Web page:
Macomb Audubon Society

The Greenhouse Effect
by Karen McNeill
Environmental and Conservation Chairperson

This past fall I read a very interesting book by Gale E. Christianson called "Greenhouse." The book began with the start of the Industrial Revolution. All of the men responsible for the inventions of machinery to do jobs better and faster. On ways coal was mined to better and faster ways to mine it and use it. The book goes on to explain the discovery of oil fields in America, its uses for machinery, building bigger and taller smokestacks in Europe and America. The use of oil in the development of the automobile and the bigger and faster ways we built the automobile. The book explained the effects of all this to the surrounding environment, just when you were beginning to wonder what all these men and their inventions had to do with the Greenhouse effect.

Mr. Christianson then goes on to talk about the scientists and discoverers of the climate change. To the man who found the hole in the ozone in the Antarctic to the scientist who discovered the way to measure carbon dioxide (CO2) in the atmosphere and that it was on the rise on earth at a rate faster than any other time. He talks about the Kyoto Treaty and the meetings and governments involved. He explains some of the ways to possibility counteract some of the effects and he also talks about the scientists who still do not believe in any global warming.

Since other countries via the Kyoto Agreement, the intergovernmental Panel on Climate Change and countless environmental and non-environmental magazines and periodicals are talking about global climate change and the Greenhouse Effect, it is a subject that is hard to ignore.

With the loss of rainforest, not to mention in our own area the loss of forested land for development, the CO2 in our atmosphere, thanks to the use of coal and oil, (fossil fuels), is growing at an alarming rate. Our global temperature has already risen by 1% and even 18% in some regions. The rainforests and forested lands themselves are not limitless in the amount of CO2 they can store, with any unstored amounts going into the atmosphere. With more acres of trees being felled yearly for development and agriculture this leaves less trees to absorb the CO2. When there are fires in the rainforests in South America, Asia or even our own land this releases all the CO2 stored by the trees back into the atmosphere.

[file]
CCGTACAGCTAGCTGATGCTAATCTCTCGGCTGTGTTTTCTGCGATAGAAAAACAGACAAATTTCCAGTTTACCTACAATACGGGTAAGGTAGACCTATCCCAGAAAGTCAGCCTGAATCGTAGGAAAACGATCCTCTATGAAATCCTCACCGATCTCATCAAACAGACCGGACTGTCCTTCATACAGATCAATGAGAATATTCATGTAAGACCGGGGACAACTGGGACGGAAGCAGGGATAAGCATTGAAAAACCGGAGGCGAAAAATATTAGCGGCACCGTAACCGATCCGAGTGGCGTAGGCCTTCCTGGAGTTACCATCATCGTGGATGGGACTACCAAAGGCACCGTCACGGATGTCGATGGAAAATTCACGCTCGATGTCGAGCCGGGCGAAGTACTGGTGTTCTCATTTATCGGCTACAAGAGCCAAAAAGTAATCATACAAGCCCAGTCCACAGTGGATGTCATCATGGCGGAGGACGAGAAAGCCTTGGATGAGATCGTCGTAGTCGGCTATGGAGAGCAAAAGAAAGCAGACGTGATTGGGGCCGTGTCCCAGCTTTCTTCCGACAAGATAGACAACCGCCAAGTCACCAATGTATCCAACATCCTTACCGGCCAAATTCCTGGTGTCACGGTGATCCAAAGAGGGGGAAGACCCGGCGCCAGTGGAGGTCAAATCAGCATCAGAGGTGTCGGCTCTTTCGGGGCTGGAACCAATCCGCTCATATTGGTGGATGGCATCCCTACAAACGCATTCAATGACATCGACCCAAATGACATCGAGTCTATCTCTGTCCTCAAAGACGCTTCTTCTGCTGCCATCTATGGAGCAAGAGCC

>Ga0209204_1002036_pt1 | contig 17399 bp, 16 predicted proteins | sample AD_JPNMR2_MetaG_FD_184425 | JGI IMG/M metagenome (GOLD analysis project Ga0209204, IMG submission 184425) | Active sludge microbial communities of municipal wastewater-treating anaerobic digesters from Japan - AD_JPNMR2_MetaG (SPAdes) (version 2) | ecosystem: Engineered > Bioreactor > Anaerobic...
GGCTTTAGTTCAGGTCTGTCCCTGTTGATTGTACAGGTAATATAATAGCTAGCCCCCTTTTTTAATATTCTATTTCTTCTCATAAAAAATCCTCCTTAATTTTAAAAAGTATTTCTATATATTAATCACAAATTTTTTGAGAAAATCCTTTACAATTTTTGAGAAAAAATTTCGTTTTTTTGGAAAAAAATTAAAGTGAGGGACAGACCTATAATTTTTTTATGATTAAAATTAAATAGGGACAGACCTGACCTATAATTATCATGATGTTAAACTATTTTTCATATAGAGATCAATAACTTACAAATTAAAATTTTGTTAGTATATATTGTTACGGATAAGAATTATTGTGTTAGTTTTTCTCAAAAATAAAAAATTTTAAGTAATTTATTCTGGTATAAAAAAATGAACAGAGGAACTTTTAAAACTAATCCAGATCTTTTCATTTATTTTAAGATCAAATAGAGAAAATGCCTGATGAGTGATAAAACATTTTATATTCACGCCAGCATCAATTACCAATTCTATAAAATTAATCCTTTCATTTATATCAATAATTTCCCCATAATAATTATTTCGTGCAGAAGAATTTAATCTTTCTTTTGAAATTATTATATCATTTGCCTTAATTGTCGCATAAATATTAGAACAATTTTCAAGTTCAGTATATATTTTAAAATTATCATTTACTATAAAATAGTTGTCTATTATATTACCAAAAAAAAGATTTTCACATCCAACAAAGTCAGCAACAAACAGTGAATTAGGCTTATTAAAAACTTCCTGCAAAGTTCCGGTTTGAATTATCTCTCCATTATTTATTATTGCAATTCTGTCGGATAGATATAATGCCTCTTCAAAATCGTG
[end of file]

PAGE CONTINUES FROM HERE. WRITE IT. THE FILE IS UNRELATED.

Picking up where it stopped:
The climate predictions are for more droughts, warmer temperatures, more severe weather and Hurricanes. There are climate changes we can already see. In the melting of the Arctic Ice Shields to even in our own area. We have more severe droughts in summer with occasional downpours of rain, milder winters with less snow and earlier springs. The mild weather may even play a factor in the lowering of the Great Lakes water levels. With less snowfall - what we do get is lake effect snow which when this snow melts does not all melt back into the lake. The Great Lakes normally have about a 1% evaporation rate and when water is taken from them for snow and rain on land the evaporation rate is higher and little of the water goes back into replenishing them.

Not only can loss of habitat be blamed for some animal, bird and plant extinctions but they will also be affected by the rising temperatures. Not being able to stand or live with the higher temperatures in the environment, the disease rates will be higher and undesirable species can move in and take over the natural desirable speciesí habitats.

All of this sounds pretty glum. There are many things environmental groups are doing by making sure that the undesirable species do not take over habitats, or by planning ahead to salvage what they can in specific regions. There are many ways we too can make our lives more energy efficient. From our homes to cars, recycling, planting native species and our very habits.

The U.S. Senate and House of representatives did not lower the car manufacturers emission standards to the Kyoto Agreement standards because of fear of loss of jobs and keeping the automakers a viable industry. Since the voting down of emission standards as low as the Kyoto Agreement Standards the automakers have since and are laying off workers, buying out workers and closing factories.

We can continue our efforts to preserve rainforests and forested land and continue our efforts to be energy efficient, although, we will not lower the CO2 already in the atmosphere or its tangible effects on the environment and climate. We must also learn to deal with and help our environment adapt to the inevitable climate changes on the way.

The following are several web-sites to check out about polices. And more information on global climate changes:

Nature Conservancy www.nature.org/international/specialinitiatives/climate.com
Intergovernmental Panel on climate change www.ipcc.ch
U.S. Global Change Research Program www.usgcrp.gov
Sierra Club www.sierraclub.com
Union of Concerned Scientists. www.ucsua.org
United States Department of Energy www.doe.gov
United States Department of Environmental Protection Agency www.epa.gov
Washington Post www.washingtonpost.com
World Climate Report www.nhes.com
Energy Efficiency and Renewable Energy Resources www.eren.doe
Environmental Defense Fund www.cr/.com
George C. Marshall Institute www.marshall.org
Global Change Master Directory: http://gemd.gsfac.nasa.gov

Thank you.

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